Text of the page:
Another high profile data breach may not come as any surprise in this age of cyber theft. But this one from Starbuck’s mobile app sounded preventable—at least on the surface.
Some Starbucks customers had money siphoned from their account by way of hackers who gained access to their accounts.
Starbucks blames poor passwords for this security breach. So here’s a word to the wise: If you are a user of this popular app, be sure to change your account settings and create a stronger password as quickly as possible. Cyber security experts warn that, because of human error, passwords protection just isn’t strong enough.
Despite the implications of poor passwords, this problem may only hide other glaring security mistakes. In other words, whether Starbucks could’ve prevented the data breach is debatable since this threat went under the radar of Starbuck’s IT security team. Could a more robust mobile application security plan have detected this threat to mobile accounts? Maybe.
People choose easy-to-remember passwords and many reuse them for other sites
“Fraudsters took advantage of a weak front door — in this case a system that relied fully on customer propensity to choose strong passwords,” said Cherian Abraham, a mobile payments consultant at Experian. “That hardly ever works out well, because, as consumers, we choose what’s easy to remember.”
Often it takes a dramatic security breach (and a few upper-management heads to roll) before corporations will act. After a massive Target security breach last year, the company’s CEO Gregg Steinhafel resigned.
“Island-Hopping” happens when a hacker gets a password and tries to use it for other log-ins
But here’s another question: Once a hacker gets into your mobile device through an app, can he or she gain access to other data on that device? That answer is horrifyingly yes. And they’ll use that same password to try to log-in to other websites you frequent.
As an IT decision maker, you probably have a Bring Your Own Device (BYOD) policy in place or are in the process of considering one for your company. You understand the challenges and headaches that can come with securing corporate data on employees’ mobile devices.
Besides stronger passwords for apps, here are seven must-haves that businesses should consider for enhanced mobile application security. These are crucial to helping curtail a security breach of your company data through a mobile device.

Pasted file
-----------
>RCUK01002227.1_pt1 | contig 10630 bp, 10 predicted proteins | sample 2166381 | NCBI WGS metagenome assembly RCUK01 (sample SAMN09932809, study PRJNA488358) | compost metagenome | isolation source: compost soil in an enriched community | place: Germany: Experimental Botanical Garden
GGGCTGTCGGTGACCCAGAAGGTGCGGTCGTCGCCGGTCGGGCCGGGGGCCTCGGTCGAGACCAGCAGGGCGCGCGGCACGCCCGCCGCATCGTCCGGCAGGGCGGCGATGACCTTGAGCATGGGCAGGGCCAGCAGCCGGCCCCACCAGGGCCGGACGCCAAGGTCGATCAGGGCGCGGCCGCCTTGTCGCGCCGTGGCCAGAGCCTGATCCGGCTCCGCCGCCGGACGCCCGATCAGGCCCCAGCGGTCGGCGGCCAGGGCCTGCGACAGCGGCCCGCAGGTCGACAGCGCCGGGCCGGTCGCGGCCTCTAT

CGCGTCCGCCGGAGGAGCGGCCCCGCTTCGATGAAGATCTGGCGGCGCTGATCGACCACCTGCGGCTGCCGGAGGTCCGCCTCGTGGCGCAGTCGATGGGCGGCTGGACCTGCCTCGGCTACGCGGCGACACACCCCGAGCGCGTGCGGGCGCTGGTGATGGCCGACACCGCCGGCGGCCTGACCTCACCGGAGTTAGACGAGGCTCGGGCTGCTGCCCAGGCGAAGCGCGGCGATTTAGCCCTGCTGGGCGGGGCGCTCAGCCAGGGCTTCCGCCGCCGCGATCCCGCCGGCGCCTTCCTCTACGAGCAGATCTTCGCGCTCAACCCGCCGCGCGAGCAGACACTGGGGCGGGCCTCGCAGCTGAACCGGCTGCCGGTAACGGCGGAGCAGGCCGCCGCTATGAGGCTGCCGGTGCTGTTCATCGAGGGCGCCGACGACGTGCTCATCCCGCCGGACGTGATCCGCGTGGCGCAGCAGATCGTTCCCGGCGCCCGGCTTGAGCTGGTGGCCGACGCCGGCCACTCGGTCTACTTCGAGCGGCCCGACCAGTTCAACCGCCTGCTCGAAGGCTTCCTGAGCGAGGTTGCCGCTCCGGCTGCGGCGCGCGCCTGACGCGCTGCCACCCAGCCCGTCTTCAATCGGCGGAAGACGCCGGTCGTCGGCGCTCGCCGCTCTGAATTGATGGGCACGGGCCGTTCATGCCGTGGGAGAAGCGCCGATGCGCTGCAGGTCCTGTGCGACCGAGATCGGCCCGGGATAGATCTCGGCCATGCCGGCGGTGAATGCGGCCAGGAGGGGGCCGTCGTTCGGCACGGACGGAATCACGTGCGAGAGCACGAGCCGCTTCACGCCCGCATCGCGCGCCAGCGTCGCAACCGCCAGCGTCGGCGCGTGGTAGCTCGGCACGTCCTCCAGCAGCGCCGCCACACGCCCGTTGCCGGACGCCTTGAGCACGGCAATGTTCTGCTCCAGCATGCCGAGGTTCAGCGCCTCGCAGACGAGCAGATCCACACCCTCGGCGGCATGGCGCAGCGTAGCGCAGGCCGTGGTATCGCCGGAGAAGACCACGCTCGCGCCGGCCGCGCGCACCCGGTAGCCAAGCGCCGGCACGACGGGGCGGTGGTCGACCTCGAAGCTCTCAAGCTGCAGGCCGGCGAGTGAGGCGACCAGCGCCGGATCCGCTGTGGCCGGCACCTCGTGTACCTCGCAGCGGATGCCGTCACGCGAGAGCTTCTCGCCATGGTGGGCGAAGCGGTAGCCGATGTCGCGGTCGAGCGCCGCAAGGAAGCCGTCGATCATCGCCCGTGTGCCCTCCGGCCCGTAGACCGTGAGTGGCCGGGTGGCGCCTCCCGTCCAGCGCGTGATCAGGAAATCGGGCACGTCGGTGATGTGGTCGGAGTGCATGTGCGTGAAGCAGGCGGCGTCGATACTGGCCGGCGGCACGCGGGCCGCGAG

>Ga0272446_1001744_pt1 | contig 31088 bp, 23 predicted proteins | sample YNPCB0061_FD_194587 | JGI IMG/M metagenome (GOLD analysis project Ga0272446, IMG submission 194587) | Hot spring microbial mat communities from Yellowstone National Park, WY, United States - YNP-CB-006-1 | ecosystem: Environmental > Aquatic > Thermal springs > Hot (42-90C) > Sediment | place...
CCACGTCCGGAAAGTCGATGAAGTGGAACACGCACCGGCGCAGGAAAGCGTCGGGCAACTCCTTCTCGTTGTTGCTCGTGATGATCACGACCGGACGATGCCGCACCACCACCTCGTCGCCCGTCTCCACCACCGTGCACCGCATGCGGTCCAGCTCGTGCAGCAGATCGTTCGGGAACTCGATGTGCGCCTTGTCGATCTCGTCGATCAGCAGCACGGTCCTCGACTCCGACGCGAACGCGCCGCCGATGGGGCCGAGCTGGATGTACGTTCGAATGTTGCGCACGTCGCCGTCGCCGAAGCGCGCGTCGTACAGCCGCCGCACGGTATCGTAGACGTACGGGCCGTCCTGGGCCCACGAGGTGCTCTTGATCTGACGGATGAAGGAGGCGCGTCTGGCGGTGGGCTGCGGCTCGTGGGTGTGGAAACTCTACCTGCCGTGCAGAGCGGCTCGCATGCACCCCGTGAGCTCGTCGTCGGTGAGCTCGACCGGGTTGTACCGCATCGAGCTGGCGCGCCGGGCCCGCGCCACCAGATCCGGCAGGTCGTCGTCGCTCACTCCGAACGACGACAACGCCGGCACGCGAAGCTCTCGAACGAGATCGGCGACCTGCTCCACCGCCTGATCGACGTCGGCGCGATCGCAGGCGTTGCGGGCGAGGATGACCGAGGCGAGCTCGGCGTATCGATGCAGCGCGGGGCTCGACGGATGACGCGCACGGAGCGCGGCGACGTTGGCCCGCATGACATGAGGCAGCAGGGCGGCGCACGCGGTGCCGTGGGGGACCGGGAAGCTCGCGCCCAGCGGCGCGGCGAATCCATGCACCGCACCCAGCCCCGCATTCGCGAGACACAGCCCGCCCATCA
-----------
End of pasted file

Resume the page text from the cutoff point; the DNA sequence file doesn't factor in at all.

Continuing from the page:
1. Secure remote access
Secure remote access sets up a private, encrypted connection between mobile devices and the corporate network, making transmitted information indecipherable by hackers. Such a solution should protect information in all locations, from the corporate campus, to home networks and public Wi-Fi hotspots.
Encryption can protect corporate data even if a stolen device lacks password security. If all corporate data saved on the device is in a separate, application-based workspace that the IT department controls—then IT personnel can manage the entire encryption process. As soon as a user switches to an application outside the workspace, the protected corporate data and enterprise apps on the device is automatically locked.
3. Data leakage protection
Data leakage protection (DLP) helps eliminate the intentional or inadvertent transfer of data from a mobile device. For example, DLP allows an Excel spreadsheet to be viewed by any authorized application on the device and prevents it from being opened by or saved to any untrusted application, such as a cloud app that might utilize shared folders.
4. Remote wipe
Remote wiping provides corporate IT with the ability to access a device remotely and erase the corporate data and enterprise apps on it, leaving the personal data untouched.
5. Identity and access management
Identity and access management (IAM) validates which device is accessing the network, who the user is, and where the device is located. It then allows access to specific services and data depending on the user’s role. A unified approach to accessing corporate data and applications includes an access control policy, separation of duties, and single sign on (SSO). A comprehensive approach includes both mobility and traditional on-premise access.
6. Policy management
A policy engine drives long-term security, defining users’ roles, which devices they have, and which applications and data they can access under what conditions. A robust policy management solution enables IT to configure each device easily for everything employees need: access, passwords, applications, personal identification numbers (PINs), device timeout, and beyond.
7. Compliance reporting
Compliance reporting provides easy access to everything in the mobile security environment: users, devices, applications, rights, and more. This ability makes it easier to avoid and identify problems, and when a new security issue is announced for a browser, for example, IT can quickly identify which devices need patching and ensure they get patched.
With these seven security capabilities in place, a mobile-enabled enterprise is better able to provide the services users demand while protecting the organization from threats.